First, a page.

Bleikerasen 215, Asker, NO, 1387
- Phone: (47) 66 76 70 00
- Fax: (47) 66 76 70 77
This is Oslo's main street, a pedestrian area leading from the central station to the palace. Visitors can watch the world go by at one of the street's numerous watering holes or simply follow the crowds down the road, past street vendors and entertainers, past the parliament, national theatre, Grand Hotel and the university. With hundreds of different shops, the street is also a Mecca for shopaholics. The park between the parliament and national theater is turned into an ice-rink in the winter.
Three attractions share the same house. Edvard Munch, the painter, was born at Pilestredet 29 and lived here as a child. The mural of The Scream, based on Edvard Munch's painting and recreated here in black and white, is very impressive and was made by architecture students when the buildings were threatened by demolition. This is one of Oslo's few murals and should be seen. Close by is the Blitz building, which offers punk concerts and various political activities, as well as tasty waffles and cheap vegetarian food.
Spikersuppa is a temporary, open-air ice rink located right in the heart of the city between the parliament and National Theater. The 25 x 10 meter (82 x 33 foot) rink is open during the winter and makes a great place to spend an energetic hour or two, skating, enjoying the atmosphere, and admiring the city. Skates can be rented from the outdoor restaurant. A loudspeaker system provides the music and entrance is free. In the summer the ice rink is transformed into a pond.
The Parliament building houses the Norwegian Storting (Parliament) and dates back to 1866. The magnificent building was designed by the renowned architect Emil Victor Langlet. The facade is a beautiful blend of styles, mainly inspired from Italy and France. Visitors can enroll themselves for a guided tour of the entire structure. Private tours for groups can also be arranged upon request. The tours last approximately one hour. Admission is free.
Oslo Town Hall, located next to Akershus Fortress and right in front of the harbor, was inaugurated for the city's 900th anniversary in 1950. The impressive entrance hall is used for the Nobel Peace Prize award ceremony every December. The Town Hall is richly decorated inside and out by famous Norwegian artists from the first part of the 20th Century. Guided tours are available for free.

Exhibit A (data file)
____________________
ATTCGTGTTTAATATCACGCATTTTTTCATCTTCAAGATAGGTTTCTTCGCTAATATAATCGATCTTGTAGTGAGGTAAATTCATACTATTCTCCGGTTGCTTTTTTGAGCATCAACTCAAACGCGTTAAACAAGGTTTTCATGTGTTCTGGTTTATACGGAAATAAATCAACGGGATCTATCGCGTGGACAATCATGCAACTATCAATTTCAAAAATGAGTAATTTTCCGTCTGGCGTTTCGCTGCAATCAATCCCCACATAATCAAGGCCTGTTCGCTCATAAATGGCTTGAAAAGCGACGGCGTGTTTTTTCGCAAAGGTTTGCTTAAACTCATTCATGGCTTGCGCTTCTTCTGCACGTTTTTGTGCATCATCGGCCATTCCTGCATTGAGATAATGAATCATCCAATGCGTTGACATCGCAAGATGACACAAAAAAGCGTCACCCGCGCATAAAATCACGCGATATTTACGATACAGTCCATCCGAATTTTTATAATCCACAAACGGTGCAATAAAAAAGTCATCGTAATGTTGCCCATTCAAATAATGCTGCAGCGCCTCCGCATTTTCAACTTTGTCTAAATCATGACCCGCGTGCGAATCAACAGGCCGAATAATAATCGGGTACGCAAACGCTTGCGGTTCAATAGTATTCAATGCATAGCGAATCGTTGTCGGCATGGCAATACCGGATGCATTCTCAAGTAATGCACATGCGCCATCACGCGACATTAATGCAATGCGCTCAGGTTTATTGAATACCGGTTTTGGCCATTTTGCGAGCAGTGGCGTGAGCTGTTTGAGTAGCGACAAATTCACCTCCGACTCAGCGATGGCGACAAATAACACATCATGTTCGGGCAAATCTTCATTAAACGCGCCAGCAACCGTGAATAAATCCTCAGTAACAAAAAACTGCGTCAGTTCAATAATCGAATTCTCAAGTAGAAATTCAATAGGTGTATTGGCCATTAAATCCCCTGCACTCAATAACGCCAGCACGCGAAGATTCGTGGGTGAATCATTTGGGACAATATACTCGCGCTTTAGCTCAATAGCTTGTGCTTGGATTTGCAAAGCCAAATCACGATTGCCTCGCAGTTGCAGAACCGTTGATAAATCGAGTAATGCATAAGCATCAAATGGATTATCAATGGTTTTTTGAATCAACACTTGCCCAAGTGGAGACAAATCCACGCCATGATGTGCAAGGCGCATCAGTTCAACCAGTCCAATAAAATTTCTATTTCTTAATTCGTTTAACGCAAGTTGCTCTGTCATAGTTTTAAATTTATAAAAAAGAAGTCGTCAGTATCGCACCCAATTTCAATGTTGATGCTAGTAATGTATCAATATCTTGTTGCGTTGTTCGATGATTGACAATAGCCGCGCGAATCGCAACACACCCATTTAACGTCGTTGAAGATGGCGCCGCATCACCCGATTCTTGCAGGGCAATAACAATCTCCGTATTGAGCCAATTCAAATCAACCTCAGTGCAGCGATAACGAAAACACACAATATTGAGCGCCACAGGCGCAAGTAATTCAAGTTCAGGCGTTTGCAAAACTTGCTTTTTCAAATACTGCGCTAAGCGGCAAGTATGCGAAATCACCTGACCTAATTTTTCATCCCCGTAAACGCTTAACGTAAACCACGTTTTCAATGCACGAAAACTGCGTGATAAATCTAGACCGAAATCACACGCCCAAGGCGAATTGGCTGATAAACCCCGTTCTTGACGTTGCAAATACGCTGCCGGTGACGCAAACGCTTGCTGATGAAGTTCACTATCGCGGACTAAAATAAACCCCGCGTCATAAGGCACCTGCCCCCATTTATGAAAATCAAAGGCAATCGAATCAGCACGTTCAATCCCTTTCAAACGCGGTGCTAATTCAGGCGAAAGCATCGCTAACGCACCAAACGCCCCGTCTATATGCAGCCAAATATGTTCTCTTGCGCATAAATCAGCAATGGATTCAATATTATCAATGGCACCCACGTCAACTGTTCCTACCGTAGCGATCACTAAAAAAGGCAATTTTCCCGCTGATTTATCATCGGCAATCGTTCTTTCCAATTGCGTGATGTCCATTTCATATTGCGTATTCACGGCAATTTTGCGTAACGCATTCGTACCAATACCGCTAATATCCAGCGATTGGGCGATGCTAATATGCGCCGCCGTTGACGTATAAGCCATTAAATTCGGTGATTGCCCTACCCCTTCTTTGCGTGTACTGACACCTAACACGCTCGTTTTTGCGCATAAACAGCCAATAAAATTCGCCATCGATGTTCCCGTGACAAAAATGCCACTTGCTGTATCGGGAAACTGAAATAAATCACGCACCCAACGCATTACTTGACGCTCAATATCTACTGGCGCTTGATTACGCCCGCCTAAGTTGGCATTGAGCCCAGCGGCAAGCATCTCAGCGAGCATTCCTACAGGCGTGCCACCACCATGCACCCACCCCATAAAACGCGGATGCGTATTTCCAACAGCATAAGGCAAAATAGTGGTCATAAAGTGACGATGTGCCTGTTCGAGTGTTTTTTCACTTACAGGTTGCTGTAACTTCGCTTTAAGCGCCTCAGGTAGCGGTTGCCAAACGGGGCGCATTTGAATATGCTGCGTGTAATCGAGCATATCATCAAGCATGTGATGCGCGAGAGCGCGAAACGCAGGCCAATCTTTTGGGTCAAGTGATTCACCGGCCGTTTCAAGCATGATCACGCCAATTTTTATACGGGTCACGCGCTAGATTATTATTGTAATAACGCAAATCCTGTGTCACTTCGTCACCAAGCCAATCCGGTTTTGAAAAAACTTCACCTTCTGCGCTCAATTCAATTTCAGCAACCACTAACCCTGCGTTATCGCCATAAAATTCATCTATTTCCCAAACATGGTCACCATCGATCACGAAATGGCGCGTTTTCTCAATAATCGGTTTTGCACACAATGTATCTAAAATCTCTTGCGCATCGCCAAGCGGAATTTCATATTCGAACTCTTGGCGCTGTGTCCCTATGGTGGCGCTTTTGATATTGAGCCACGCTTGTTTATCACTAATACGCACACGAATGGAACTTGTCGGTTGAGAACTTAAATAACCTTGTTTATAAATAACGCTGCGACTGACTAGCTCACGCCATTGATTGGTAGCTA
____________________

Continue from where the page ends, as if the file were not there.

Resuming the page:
Kvadraturen is the heart of Christian IV's town Christiania, built after the town of Oslo was burnt down in 1624. The city was not renamed Oslo until 300 years later. The sculpture on Christiania Torv square symbolizes the King's words, when he decided 'The new town will lie here'. A statue of the King himself can be found on Stortorvet. Kvadraturen offers fine dining at Statholdergaarden, Mediterranean dishes at Celsius or dine in modern elegance at Brasserie Hansken. Check the website or contact +47 815 3 0555 for further information.
Many of the cathedral's contents date back to 1697, the year the building was consecrated. Alexis de Chateauneuf, the architect of the Trefoldighetskirke, restored the cathedral between 1849 and 1850, and further work was done on the structure from 1948 to 1950. The cathedral is located close to Stortorget in the center of Oslo. King Harald and Queen Sonja were married here, as were Crown Prince Haakon Magus and Mette-Marit. The cathedral is also used for concerts and the crypt house exhibitions. Admission is free.
Filadelfia is the largest Pentecostal church in downtown Oslo. Founded by Thomas Ball Barratt in 1916, it is considered to be most influential in the Pentecostal movement in Norway. It also arranges for various activities for the members of the congregation to display and improve their talents.
In 1849 Hamburg's great city planner Alexis de Chateauneuf won the competition to build a church for the Congregation of the Trinity. The building has a cruciform plan, crowned at the center with a copper-plated dome and a lantern at the apex. The Church of the Trinity was consecrated in 1858 and the entrance staircase was added in 1883. Inside you will find an altarpiece depicting Christ being baptized and a marble baptismal font. The church was re-consecrated in 1958 and after a thorough renovation was re-opened to the public in 1997.
Båtservice Sightseeing organizes fantastic sightseeing excursions by boat and coach. You can do anything from a mini-cruise on the fjord (50 minutes) to all-day combination tours by boat and coach, covering most of Oslo's attractions and landmarks. There is a tour for everyone! All tours depart from Pier 3 in front of the Town Hall. The season goes from May to September. The price varies depending on the tour. See their website for further details on times and prices, or call for a brochure.
Oslo's main library was established more than 200 years ago, when Carl Deichman bequeathed his vast collection of books to the city. Today, the Oslo Public Library houses over one million volumes. You will find the library building not far from the Trefoldighetskirken and the Goverment Offices. It is within easy walking distance of the city center. Supplementing the main building, there are 16 more specialized branches of the library scattered throughout the city.